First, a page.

The dismissal of a workers’ representative must be pre-approved by the Labour Inspectorate.

General Principles Applicable to Dismissals for Serious Cause

A party is deemed to have committed a serious misconduct when the rules of good faith do not allow it to require the other party to continue to perform the contract.

The employer commits a serious misconduct when they seriously breaches the obligations of the contract, in particular in the following cases:

  • they are guilty of an act of dishonesty, sexual or moral harassment, intimidation, assault, serious insult or tolerate similar acts by other workers;
  • they intentionally cause the worker material damage during or in connection with the performance of the contract;
  • the safety or health of the worker is exposed to serious dangers or when the employers' morality is at risk;
  • they unduly apply reductions or withholdings to the worker's remuneration; or
  • they persist in not applying the legal or regulatory provisions in force.

The worker commits a serious misconduct when they seriously breaches the obligations of the contract, and in particular when they:

  • are guilty of an act of improbity, sexual or mental harassment, intimidation, assault or serious verbal abuse of the employer or their workers;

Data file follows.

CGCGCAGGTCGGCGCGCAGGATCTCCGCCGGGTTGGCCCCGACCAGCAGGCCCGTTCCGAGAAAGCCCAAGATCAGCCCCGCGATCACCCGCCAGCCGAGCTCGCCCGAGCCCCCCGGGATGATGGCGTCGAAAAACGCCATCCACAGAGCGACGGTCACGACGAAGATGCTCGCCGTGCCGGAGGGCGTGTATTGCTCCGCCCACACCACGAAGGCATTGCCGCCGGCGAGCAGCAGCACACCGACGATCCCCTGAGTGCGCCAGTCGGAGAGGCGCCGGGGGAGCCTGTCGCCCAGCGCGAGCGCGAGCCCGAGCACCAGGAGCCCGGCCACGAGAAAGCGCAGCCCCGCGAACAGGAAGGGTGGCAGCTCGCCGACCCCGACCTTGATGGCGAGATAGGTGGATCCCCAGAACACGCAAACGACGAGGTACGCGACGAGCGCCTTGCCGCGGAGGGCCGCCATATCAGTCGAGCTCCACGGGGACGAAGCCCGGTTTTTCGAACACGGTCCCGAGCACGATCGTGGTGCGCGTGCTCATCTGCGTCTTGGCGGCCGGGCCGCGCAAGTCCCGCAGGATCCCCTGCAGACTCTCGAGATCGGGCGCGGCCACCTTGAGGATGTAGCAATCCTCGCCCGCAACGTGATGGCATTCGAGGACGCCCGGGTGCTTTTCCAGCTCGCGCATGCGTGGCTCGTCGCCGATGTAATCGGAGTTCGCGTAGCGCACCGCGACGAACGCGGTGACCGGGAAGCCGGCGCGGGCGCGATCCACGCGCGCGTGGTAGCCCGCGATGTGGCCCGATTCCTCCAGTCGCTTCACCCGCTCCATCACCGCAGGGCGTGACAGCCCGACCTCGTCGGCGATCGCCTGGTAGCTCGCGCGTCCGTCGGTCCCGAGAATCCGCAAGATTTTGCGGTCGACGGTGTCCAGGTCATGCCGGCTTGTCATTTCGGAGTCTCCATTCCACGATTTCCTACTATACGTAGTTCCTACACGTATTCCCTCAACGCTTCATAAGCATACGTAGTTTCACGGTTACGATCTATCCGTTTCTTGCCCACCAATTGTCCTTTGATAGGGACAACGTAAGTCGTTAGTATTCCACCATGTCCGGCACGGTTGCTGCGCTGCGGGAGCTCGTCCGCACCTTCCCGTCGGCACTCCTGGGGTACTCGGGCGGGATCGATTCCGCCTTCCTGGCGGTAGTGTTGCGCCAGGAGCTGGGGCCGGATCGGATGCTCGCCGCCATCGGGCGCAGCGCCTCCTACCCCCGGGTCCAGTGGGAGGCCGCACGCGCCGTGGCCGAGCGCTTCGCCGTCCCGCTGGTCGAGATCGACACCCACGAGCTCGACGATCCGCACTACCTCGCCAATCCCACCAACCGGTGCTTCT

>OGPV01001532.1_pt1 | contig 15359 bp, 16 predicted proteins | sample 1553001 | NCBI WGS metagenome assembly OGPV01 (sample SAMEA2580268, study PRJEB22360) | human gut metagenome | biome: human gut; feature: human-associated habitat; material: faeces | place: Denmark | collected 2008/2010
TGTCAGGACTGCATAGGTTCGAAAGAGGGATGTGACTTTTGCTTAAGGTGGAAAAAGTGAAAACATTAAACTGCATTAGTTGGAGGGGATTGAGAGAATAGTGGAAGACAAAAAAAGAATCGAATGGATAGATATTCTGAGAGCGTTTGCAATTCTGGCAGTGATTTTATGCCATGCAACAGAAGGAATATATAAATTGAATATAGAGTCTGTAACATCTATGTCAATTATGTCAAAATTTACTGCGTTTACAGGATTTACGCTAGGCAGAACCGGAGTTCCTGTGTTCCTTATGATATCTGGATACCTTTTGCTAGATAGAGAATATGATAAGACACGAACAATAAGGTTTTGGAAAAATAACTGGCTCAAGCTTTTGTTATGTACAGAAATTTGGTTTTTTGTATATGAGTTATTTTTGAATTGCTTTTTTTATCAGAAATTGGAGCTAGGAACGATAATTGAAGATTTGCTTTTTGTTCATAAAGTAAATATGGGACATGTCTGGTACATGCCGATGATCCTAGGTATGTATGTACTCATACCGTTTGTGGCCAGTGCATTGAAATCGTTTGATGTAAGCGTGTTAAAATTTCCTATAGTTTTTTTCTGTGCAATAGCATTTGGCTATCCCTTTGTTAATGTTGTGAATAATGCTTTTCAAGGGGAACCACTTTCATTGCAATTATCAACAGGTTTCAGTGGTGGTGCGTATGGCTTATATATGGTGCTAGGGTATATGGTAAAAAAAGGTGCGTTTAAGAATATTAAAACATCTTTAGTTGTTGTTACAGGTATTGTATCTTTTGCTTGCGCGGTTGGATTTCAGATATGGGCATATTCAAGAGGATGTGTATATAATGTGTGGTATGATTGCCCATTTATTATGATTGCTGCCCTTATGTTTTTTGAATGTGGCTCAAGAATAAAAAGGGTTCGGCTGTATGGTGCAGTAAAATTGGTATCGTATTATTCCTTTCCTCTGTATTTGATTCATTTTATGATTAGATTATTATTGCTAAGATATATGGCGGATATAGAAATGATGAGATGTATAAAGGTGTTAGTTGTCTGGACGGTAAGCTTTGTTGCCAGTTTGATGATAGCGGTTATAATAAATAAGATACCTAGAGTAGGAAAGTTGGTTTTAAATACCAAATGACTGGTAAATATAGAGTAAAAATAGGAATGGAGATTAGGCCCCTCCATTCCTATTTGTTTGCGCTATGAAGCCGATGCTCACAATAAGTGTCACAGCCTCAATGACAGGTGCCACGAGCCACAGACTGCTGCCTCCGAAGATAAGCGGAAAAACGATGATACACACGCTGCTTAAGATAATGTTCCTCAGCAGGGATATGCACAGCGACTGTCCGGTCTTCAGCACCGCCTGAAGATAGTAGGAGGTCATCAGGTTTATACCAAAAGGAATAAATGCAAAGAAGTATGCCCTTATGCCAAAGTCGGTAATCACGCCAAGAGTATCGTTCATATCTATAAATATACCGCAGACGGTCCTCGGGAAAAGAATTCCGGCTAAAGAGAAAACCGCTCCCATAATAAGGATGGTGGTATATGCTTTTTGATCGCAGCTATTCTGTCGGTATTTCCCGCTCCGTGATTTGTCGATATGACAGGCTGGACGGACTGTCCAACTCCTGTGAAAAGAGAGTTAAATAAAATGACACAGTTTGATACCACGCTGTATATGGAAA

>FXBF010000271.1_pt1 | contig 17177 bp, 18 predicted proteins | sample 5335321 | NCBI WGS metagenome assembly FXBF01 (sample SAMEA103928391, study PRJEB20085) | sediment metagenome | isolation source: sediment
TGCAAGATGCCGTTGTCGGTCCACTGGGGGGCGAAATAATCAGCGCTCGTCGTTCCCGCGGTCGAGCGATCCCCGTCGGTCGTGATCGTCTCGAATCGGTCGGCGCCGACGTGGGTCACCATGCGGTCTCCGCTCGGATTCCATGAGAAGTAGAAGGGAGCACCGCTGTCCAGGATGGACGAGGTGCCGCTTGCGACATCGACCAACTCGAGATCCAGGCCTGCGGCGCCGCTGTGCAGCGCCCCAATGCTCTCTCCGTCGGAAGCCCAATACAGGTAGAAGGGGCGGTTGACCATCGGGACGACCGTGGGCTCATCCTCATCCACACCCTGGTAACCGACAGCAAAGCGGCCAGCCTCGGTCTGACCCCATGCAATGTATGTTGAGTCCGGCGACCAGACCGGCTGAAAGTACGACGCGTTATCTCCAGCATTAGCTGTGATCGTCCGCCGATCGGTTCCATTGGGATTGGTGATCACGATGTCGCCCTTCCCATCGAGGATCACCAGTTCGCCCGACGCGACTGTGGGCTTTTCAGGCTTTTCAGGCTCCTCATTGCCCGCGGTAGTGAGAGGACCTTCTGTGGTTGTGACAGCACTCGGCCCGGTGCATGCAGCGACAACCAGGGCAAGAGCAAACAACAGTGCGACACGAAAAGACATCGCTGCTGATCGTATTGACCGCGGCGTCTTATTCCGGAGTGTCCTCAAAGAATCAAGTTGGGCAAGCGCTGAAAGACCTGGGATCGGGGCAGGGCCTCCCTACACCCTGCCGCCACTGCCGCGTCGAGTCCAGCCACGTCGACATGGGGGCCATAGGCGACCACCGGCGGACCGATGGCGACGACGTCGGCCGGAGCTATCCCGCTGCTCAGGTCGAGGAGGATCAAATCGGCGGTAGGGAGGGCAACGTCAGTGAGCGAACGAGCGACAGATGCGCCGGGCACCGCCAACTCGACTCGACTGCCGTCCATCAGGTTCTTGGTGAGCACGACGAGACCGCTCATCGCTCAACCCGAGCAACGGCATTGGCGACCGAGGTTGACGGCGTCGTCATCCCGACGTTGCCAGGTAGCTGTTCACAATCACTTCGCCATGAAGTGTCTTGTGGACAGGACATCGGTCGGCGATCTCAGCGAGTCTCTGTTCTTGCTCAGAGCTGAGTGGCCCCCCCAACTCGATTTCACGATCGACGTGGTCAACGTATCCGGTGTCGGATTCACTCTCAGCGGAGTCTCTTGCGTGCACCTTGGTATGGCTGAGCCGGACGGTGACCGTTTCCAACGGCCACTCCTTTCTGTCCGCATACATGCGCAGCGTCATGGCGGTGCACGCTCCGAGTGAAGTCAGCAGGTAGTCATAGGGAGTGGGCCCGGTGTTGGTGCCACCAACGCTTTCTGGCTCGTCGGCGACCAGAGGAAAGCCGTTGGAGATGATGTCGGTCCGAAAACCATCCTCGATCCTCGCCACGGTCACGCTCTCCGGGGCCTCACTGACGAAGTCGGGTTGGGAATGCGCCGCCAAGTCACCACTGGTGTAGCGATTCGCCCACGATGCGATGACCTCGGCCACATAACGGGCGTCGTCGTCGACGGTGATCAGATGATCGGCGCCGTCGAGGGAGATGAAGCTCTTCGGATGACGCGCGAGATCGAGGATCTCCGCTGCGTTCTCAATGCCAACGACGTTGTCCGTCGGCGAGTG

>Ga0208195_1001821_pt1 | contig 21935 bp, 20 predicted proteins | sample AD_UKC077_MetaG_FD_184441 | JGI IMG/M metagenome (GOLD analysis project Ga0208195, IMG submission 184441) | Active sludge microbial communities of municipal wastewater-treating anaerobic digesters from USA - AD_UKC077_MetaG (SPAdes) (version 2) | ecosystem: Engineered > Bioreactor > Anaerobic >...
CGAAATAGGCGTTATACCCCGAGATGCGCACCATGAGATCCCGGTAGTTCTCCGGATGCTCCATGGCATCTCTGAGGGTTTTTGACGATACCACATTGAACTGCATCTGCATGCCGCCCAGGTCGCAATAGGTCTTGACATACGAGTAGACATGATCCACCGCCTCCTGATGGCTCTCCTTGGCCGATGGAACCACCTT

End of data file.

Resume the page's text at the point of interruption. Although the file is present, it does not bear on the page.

• intentionally cause the employer material damage during or in connection with the performance of the contract;
  • are guilty of immoral acts during the performance of the contract; and
  • jeopardise the safety of the company, the work or personnel through recklessness.

The party to the contract deciding to put an end to the employment contract for serious cause committed by the other party must notify the other party in writing of their decision within 15 working days after having gained knowledge of the facts he invokes.

For the purpose of investigation, the employer may, within two working days after having gained knowledge of the facts, notify the worker of the suspension (for a maximum of 15 days) of their duties. The notification in writing may be sent either by registered letter through the post office or delivered to the person concerned with acknowledgement of receipt, or, in the event of refusal, in the presence of two witnesses.

Consequences

The employment contract will be immediately terminated, without notice.

The party terminating the employment contract for serious cause committed by the other party may seek further compensation (damages) before courts.

Any employment contract may be terminated by a mutual consent agreement. There is no specific requirement.

There are no statutory requirements for enforceable releases or other limitations on termination agreement terms.

There is no specific regime of protection; eg, entitling the workers to a certain compensation (lump sum) for a dismissal that would have been based on a protected criteria. However, the Congolese Labour Code includes some provisions that aim to protect some categories of workers against dismissal (for instance, women during their maternity leave). The Congolese Labour Code also lists some criteria that are invalid reasons for dismissal (see 7.1 Grounds for Termination).